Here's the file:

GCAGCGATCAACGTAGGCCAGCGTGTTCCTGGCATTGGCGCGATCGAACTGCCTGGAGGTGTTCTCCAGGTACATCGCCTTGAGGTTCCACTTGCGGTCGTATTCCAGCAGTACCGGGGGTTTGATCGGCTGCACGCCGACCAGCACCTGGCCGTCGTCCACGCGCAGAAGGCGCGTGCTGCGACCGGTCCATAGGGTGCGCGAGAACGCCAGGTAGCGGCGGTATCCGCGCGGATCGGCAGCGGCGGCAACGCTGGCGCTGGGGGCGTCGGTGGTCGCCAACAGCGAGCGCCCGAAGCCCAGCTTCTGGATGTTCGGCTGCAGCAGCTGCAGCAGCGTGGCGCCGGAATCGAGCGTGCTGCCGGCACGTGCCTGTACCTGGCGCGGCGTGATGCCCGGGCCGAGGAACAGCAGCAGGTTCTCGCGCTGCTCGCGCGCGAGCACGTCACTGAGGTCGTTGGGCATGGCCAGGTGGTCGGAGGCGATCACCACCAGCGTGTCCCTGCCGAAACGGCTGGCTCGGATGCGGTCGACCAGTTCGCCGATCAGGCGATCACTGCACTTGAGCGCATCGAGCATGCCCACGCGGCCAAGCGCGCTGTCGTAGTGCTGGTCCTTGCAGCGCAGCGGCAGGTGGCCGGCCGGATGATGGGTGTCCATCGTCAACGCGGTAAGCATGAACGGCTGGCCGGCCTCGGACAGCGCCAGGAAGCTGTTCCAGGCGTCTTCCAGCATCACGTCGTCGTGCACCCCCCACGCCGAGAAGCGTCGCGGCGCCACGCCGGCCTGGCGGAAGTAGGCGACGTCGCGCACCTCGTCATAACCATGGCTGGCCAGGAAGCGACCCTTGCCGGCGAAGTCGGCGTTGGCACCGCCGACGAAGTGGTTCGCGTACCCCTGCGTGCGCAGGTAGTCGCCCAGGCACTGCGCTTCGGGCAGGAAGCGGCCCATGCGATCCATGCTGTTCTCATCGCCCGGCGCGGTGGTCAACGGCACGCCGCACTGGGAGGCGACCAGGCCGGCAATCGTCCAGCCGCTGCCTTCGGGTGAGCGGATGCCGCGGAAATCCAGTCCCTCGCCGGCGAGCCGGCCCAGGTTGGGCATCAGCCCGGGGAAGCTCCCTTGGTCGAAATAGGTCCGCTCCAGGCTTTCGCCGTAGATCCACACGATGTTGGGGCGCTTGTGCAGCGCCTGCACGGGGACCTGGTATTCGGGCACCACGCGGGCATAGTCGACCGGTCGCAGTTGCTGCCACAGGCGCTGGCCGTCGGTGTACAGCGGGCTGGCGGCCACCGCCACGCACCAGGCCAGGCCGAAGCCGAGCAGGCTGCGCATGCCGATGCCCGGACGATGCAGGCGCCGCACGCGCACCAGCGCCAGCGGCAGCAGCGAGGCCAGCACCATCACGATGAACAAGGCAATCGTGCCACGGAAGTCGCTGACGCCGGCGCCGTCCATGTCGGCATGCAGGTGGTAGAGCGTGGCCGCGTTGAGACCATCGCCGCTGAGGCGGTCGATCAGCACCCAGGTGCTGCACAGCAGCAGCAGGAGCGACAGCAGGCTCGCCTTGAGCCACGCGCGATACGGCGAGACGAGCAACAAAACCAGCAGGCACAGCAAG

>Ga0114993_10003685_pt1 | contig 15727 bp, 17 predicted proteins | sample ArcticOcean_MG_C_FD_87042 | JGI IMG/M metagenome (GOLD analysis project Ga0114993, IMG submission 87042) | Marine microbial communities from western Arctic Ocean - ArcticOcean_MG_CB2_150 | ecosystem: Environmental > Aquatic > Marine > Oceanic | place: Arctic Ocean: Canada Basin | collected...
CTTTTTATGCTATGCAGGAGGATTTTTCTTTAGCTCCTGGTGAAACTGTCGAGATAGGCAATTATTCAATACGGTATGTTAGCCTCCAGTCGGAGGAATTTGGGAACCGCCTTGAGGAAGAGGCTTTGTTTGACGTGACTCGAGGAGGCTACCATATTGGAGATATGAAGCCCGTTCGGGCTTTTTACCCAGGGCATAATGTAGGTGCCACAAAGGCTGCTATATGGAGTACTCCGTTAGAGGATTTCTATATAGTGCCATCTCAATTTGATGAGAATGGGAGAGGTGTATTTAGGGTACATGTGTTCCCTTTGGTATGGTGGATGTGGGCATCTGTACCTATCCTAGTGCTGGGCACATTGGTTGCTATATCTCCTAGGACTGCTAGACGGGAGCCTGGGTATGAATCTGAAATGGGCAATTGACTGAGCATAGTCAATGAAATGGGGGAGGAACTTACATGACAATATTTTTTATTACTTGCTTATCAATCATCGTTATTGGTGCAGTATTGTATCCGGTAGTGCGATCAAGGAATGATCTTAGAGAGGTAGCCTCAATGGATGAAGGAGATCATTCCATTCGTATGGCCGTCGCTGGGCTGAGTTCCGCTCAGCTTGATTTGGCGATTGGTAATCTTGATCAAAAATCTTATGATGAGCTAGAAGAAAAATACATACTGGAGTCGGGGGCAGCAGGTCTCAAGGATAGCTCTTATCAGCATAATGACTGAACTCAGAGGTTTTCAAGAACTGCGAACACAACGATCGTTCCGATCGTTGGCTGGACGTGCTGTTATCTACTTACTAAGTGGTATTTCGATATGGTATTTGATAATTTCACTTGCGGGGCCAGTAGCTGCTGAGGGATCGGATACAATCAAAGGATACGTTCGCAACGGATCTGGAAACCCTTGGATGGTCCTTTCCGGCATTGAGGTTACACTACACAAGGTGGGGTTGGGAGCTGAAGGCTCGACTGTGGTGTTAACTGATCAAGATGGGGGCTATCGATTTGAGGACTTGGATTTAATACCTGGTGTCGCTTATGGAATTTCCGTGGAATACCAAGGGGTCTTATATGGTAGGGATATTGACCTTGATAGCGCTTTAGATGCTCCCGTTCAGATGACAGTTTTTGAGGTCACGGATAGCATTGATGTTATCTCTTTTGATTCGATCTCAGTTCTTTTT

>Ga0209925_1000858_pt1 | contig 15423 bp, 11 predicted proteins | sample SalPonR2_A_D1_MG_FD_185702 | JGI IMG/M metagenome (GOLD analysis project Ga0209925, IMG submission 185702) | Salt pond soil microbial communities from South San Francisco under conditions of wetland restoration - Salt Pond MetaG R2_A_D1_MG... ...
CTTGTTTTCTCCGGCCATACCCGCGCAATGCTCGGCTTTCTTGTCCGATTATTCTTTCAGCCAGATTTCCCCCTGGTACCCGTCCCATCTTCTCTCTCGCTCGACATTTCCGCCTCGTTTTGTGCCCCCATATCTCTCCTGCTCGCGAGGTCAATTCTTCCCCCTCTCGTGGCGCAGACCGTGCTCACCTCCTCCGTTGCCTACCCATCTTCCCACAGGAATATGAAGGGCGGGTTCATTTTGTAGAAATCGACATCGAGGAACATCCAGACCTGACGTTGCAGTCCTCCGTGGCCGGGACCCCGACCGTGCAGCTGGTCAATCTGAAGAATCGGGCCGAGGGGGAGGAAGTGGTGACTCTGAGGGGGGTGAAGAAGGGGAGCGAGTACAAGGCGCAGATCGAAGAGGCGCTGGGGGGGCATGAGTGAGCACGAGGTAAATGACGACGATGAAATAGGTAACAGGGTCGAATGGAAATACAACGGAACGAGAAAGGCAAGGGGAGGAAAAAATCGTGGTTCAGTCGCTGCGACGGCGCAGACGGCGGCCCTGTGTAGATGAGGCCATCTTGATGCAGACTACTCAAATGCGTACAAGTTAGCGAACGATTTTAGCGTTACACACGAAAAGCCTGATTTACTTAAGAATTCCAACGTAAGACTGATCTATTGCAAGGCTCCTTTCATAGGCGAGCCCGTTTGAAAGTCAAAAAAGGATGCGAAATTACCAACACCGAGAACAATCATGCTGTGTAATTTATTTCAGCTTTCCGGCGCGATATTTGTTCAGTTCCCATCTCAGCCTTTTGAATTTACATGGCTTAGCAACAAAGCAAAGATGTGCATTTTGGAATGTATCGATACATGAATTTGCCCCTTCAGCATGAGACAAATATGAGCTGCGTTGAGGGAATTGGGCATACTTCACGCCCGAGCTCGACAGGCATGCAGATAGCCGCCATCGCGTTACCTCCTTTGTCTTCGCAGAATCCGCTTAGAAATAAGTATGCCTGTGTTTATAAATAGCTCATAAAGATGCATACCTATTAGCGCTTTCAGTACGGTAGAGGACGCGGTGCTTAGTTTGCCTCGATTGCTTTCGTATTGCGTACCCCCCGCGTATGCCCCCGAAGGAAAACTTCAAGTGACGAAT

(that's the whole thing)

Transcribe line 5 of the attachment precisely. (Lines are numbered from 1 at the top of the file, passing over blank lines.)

CTTGTTTTCTCCGGCCATACCCGCGCAATGCTCGGCTTTCTTGTCCGATTATTCTTTCAGCCAGATTTCCCCCTGGTACCCGTCCCATCTTCTCTCTCGCTCGACATTTCCGCCTCGTTTTGTGCCCCCATATCTCTCCTGCTCGCGAGGTCAATTCTTCCCCCTCTCGTGGCGCAGACCGTGCTCACCTCCTCCGTTGCCTACCCATCTTCCCACAGGAATATGAAGGGCGGGTTCATTTTGTAGAAATCGACATCGAGGAACATCCAGACCTGACGTTGCAGTCCTCCGTGGCCGGGACCCCGACCGTGCAGCTGGTCAATCTGAAGAATCGGGCCGAGGGGGAGGAAGTGGTGACTCTGAGGGGGGTGAAGAAGGGGAGCGAGTACAAGGCGCAGATCGAAGAGGCGCTGGGGGGGCATGAGTGAGCACGAGGTAAATGACGACGATGAAATAGGTAACAGGGTCGAATGGAAATACAACGGAACGAGAAAGGCAAGGGGAGGAAAAAATCGTGGTTCAGTCGCTGCGACGGCGCAGACGGCGGCCCTGTGTAGATGAGGCCATCTTGATGCAGACTACTCAAATGCGTACAAGTTAGCGAACGATTTTAGCGTTACACACGAAAAGCCTGATTTACTTAAGAATTCCAACGTAAGACTGATCTATTGCAAGGCTCCTTTCATAGGCGAGCCCGTTTGAAAGTCAAAAAAGGATGCGAAATTACCAACACCGAGAACAATCATGCTGTGTAATTTATTTCAGCTTTCCGGCGCGATATTTGTTCAGTTCCCATCTCAGCCTTTTGAATTTACATGGCTTAGCAACAAAGCAAAGATGTGCATTTTGGAATGTATCGATACATGAATTTGCCCCTTCAGCATGAGACAAATATGAGCTGCGTTGAGGGAATTGGGCATACTTCACGCCCGAGCTCGACAGGCATGCAGATAGCCGCCATCGCGTTACCTCCTTTGTCTTCGCAGAATCCGCTTAGAAATAAGTATGCCTGTGTTTATAAATAGCTCATAAAGATGCATACCTATTAGCGCTTTCAGTACGGTAGAGGACGCGGTGCTTAGTTTGCCTCGATTGCTTTCGTATTGCGTACCCCCCGCGTATGCCCCCGAAGGAAAACTTCAAGTGACGAAT